Extended Service Contracts: pro-business, anti-consumer

I can remember the old days, the simple days when buying a consumer electronics product or appliance meant that you’d get to the cash register and their big question was “how do you want to pay for that?” Not any more, though: the big question of the twenty-first century is “did you want to buy an extended service warranty with that?”
You’ve heard it too. In fact, you can even buy extended service warrantees here on line. Just Google “extended warranty” and be prepared for thousands of questionable sites pushing various bad deals. Because, don’t be confused about it, in almost every single case, extended service warranties are a very bad deal for the consumer.

But for the corporation, they’re manna from heaven, a windfall of profits that can even be woven into corporate spreadsheets to make the entire business more profitable.
Two of the biggest companies in this space are Best Buy and Circuit City.For the 2003-2004 fiscal year, Best Buy generated staggering profit margins on contracts of 60%, and Circuit City had a profit margin of over 50%.
But the numbers don’t stop there. According to an article in BusinessWeek from a few months ago, Best Buy calculated that extended-service contracts account for a whopping 45% of their operating profits (amazing, given that the contracts only represent 4% of their overall sales). That number pales beside Circuit City, where 100% of their operating profits were produced by extended-service contracts.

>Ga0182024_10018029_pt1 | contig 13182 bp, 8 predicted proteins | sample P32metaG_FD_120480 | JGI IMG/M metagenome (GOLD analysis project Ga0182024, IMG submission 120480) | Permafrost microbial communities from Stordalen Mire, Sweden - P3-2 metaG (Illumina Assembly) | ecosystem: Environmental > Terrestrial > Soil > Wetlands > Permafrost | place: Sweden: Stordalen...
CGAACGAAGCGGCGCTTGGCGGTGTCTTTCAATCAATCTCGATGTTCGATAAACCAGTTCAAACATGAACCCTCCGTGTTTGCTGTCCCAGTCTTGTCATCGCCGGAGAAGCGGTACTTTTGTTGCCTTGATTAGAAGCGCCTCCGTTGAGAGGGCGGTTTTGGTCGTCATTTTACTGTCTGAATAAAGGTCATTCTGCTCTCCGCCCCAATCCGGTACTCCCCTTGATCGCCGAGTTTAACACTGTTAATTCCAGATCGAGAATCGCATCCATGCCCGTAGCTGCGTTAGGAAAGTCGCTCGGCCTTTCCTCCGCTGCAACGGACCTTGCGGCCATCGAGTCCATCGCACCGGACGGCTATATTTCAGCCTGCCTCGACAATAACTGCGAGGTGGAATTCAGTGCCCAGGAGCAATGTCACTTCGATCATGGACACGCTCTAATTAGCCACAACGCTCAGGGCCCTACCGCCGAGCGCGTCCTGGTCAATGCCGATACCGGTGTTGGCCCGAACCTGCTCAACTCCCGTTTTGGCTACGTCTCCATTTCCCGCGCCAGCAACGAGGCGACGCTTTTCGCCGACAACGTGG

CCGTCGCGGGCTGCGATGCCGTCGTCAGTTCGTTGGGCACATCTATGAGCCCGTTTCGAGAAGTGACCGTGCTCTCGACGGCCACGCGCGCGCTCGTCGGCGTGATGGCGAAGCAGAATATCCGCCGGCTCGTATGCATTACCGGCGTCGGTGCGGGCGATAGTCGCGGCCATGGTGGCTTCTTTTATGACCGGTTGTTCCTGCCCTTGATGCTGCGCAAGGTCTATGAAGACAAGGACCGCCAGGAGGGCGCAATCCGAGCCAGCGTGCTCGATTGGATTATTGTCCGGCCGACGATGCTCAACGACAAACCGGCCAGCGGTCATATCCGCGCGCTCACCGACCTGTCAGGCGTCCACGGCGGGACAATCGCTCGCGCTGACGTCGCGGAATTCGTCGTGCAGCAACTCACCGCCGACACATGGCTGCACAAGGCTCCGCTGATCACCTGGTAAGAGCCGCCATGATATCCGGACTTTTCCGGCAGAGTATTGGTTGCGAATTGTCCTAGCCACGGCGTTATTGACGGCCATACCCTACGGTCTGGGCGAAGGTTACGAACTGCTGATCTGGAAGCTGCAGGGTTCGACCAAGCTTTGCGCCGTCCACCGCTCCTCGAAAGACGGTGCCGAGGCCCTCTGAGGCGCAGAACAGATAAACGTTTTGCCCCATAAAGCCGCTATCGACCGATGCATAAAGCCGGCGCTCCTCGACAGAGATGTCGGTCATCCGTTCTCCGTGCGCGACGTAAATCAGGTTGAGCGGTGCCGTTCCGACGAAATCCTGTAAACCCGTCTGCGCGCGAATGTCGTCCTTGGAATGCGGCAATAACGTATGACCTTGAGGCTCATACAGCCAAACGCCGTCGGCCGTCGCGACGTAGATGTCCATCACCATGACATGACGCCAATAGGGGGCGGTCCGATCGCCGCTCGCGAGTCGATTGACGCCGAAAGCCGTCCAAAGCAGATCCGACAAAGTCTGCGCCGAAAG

Without extended service warranties, Circuit City would have reported a loss, rather than a profit, for the fiscal 2003-2004 year. In that period extended-service contracts were worth $326 million in sales.
Here’s how these warranties work: Say you splurge and buy a $3000 flat-panel TV. The extended service contract would cost an additional $400, of which Best Buy pays out $160 to the third-party insurer, keeping the additional $240 as pure profit. Nice! Especially when you consider that in the highly competitive, highly commoditized consumer electronic business, their actual profit on the sale of the TV might be as low as $100.
But then again, go into Best Buy and pick up a cheapo Magnavox DVD player for $39.99 and you’ll find that the four-year extended service contract will cost you an additional $49.99, more than buying a second unit and storing it in your attic. Or go into CompUSA and buy a $59.99 Netgear router and you’ll find that the extended contract costs $17.99. Not too bad, until you read the small print and find out that Netgear’s already got you covered for the same three years of the CompUSA extended contract. CompUSA 1, you 0.